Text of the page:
Mathias Kiwanuka has not received as much attention as he probably should in his eight-year career with the New York Giants.
The 30-year-old defensive end has been a member of both recent Super Bowl teams, all while manning a different position from the one he was drafted to play when he was selected 32nd overall by Big Blue in the 2006 draft. On the 2007 and 2011 championship teams, Kiwanuka was a starting outside linebacker, even though he was drafted out of Boston College to play defensive end, his current position.
Kiwanuka was not involved in the first Super Bowl playoff run, since his season ended prematurely in Week 11 due to a broken leg, but his play through the first 10 games that year helped the Giants get off to a 7-3 start.
He has also been relatively durable, not missing a game in six of his eight seasons in the league.
Even though Kiwi is a two-time Super Bowl champion, while being a consummate team player during the ride, he really doesn’t have a trait that stands out on the defense. He is not a vocal leader, like Antonio Pierce and Michael Strahan were on the 2007 team and Justin Tuck and Antrel Rolle were four years later.
He does not have a defining season, such as the one registered by Jason Pierre-Paul in 2011. Heck, he can’t even lay claim to a defining moment, like the one Corey Webster gladly owns courtesy of his interception of Brett Favre in overtime of the 2007 NFC Championship game.
Kiwanuka has simply been a quiet, solid player, who only diehard Giants fans have truly appreciated these last eight years.
Well, Kiwanuka will be thrust into the spotlight this offseason, but not for reasons any NFL player wants.
His transition back to defensive end in 2013 was not a smooth one, after two consecutive seasons—and three of the last six—at linebacker. Kiwanuka did record six sacks and two forced fumbles while playing in all 16 games. However, his minus-28.1 Pro Football Focus rating (subscription required) proves that his play was poor when he wasn’t sacking the quarterback or stripping the football.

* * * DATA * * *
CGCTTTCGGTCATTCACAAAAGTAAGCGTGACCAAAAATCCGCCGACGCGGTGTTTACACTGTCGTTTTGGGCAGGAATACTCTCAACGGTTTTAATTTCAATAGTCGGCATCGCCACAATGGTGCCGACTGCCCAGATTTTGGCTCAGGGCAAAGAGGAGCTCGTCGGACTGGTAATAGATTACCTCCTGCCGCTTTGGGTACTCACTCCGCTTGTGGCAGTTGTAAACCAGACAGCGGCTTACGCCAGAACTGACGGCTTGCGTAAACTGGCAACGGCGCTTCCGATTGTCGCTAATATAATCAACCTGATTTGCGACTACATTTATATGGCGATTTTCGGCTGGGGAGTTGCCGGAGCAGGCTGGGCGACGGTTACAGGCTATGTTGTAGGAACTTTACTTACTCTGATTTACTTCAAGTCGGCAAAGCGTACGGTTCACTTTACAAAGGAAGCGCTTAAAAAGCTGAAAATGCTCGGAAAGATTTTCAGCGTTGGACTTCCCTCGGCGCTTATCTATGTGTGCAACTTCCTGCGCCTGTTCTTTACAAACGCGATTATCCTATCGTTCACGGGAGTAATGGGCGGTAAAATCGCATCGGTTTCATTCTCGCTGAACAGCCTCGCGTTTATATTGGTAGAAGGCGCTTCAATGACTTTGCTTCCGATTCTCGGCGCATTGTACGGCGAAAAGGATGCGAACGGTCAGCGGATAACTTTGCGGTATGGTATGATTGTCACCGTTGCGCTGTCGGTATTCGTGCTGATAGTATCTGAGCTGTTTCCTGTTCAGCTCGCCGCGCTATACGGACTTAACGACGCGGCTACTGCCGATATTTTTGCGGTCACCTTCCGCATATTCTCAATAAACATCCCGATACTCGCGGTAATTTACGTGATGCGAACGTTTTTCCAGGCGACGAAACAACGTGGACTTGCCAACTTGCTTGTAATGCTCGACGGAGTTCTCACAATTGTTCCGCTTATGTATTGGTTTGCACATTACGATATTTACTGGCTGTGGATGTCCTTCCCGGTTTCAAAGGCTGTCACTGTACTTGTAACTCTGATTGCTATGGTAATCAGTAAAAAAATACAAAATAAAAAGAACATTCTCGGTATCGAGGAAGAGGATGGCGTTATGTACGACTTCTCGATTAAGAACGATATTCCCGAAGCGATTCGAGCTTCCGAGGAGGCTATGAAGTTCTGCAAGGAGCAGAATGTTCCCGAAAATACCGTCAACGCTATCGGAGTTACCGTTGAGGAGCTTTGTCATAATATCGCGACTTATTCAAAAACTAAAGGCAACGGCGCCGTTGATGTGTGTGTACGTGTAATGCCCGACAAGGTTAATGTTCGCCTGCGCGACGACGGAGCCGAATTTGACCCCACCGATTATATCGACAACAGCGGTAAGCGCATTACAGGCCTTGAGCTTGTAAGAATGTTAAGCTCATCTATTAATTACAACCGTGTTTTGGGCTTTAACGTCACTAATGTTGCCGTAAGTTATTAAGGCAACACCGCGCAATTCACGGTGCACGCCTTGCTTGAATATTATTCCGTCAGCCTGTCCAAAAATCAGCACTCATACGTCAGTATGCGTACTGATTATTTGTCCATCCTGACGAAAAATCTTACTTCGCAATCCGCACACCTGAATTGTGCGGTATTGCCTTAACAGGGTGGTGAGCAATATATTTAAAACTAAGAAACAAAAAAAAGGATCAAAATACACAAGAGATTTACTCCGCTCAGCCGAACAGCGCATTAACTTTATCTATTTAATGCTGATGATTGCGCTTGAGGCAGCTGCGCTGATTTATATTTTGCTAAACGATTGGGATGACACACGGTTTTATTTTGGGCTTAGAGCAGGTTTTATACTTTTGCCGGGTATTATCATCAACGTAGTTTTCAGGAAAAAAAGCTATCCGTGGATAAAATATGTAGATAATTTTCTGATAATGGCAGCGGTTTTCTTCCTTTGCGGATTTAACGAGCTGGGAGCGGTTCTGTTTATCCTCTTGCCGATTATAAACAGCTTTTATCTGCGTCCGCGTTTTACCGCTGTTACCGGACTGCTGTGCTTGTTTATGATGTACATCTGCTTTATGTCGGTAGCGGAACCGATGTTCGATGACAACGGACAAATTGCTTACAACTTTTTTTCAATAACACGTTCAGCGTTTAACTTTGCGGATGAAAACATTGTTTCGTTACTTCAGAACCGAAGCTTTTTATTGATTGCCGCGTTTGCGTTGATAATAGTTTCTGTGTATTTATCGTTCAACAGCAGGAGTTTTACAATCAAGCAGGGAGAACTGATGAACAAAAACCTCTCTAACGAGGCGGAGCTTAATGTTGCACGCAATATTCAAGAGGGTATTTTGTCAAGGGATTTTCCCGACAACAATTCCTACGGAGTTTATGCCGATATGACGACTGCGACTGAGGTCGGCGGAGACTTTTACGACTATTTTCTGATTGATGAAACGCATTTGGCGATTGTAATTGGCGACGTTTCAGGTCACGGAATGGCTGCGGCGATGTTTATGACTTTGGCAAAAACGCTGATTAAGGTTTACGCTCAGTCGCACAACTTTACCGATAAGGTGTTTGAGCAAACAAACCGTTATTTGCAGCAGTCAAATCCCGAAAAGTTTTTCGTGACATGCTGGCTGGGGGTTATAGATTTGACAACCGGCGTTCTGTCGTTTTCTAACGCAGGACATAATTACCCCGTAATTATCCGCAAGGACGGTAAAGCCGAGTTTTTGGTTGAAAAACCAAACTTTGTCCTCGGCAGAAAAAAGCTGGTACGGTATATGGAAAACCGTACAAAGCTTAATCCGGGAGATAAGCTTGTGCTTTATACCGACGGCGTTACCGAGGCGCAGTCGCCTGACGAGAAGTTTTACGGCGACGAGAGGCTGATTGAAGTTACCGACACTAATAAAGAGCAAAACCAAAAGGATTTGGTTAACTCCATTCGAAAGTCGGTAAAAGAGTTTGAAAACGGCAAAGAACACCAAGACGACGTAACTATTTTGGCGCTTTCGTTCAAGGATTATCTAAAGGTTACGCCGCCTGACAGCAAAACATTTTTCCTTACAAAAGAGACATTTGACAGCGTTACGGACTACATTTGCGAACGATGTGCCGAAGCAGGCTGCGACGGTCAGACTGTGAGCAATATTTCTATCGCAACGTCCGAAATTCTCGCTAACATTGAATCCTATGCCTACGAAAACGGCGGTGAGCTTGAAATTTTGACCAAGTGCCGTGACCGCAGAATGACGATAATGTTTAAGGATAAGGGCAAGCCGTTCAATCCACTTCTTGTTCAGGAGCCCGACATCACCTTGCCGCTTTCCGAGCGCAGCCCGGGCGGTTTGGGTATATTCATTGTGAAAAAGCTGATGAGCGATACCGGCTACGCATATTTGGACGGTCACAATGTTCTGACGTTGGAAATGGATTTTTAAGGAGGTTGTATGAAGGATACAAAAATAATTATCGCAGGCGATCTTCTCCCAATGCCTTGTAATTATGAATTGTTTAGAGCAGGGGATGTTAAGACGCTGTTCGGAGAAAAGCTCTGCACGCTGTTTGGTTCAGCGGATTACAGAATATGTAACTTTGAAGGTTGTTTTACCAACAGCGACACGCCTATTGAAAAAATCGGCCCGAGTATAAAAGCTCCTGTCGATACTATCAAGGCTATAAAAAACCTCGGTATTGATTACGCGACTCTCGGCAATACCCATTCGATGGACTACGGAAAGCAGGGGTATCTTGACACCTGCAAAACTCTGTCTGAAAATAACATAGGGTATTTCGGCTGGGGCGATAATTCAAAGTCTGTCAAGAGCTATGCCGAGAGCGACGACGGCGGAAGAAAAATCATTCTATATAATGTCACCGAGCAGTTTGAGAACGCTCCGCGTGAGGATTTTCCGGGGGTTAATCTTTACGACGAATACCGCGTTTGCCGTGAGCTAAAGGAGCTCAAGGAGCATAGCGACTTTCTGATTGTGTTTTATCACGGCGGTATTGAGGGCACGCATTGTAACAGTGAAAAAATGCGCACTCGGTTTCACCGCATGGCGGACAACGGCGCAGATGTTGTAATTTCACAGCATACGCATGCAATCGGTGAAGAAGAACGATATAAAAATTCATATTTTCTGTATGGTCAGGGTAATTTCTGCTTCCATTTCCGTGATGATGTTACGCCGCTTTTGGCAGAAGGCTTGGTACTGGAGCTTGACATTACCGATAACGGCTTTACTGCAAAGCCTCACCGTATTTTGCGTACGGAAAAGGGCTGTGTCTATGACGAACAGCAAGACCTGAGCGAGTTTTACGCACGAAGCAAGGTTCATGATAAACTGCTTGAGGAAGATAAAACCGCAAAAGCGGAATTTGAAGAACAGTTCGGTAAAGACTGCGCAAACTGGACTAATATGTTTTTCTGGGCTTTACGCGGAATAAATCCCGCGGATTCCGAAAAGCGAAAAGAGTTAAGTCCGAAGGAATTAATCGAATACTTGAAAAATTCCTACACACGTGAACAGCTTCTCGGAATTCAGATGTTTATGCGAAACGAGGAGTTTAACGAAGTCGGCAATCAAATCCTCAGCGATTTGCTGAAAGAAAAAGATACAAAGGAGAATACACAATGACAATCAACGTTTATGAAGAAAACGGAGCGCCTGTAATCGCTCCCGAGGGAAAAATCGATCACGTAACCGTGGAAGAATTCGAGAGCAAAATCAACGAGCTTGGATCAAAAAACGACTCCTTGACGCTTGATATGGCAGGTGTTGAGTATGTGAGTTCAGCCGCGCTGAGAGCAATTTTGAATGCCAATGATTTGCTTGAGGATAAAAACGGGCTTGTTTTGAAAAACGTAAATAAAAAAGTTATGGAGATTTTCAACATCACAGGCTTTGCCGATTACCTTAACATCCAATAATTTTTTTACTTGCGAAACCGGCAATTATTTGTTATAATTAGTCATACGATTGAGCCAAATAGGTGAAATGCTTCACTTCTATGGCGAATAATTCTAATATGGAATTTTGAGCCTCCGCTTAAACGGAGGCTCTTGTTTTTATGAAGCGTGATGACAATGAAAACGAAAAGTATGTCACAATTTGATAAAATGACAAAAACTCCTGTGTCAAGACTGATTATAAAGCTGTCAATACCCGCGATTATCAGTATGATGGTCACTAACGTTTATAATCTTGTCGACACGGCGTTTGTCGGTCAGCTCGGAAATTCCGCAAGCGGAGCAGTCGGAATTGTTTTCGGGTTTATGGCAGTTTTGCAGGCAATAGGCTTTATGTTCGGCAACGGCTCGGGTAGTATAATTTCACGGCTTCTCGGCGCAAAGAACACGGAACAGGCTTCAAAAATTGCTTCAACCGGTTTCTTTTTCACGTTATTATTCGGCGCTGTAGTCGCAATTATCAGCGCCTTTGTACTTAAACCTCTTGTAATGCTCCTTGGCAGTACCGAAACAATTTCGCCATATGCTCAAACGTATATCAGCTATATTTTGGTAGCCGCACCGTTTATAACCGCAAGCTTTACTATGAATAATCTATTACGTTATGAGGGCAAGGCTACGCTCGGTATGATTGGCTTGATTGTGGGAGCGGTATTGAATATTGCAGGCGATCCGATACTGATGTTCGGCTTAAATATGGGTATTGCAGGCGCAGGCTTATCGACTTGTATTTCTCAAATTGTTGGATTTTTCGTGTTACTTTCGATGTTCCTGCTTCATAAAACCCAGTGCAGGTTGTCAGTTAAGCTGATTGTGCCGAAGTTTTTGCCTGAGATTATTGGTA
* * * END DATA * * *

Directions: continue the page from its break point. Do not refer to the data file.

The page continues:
Especially troublesome is his minus-19.3 PFF rating as a pass-rusher, which was ranked dead last (subscription required) among the 52 defensive ends graded in a 4-3 scheme.
A big reason for this putrid mark was the fact that Kiwanuka only had 22 quarterback hurries in his 892 snaps played. By comparison, among 4-3 defensive ends who had between 849 and 900 snaps in 2013, Greg Hardy, Justin Tuck, Robert Quinn and Chris Long all racked up at least 44 quarterback hurries.
When a 30-year-old player is coming off a bad season, the first item that will be reviewed by the team in the offseason is his contract situation. For Kiwanuka, it is clear that the money he will make in 2014 far exceeds what he is worth, based on his 2013 performance.
According to Spotrac, he is scheduled to earn a base salary of $4.375 million this upcoming season and will count $7.05 million against the cap. Even worse, if the Giants cut him before June 1, they will only open up $1.8 million in cap space. This number increases to $4.425 million if he is set free after June 1, but that savings won't do the Giants much good with most, if not all, useful free agents off the table.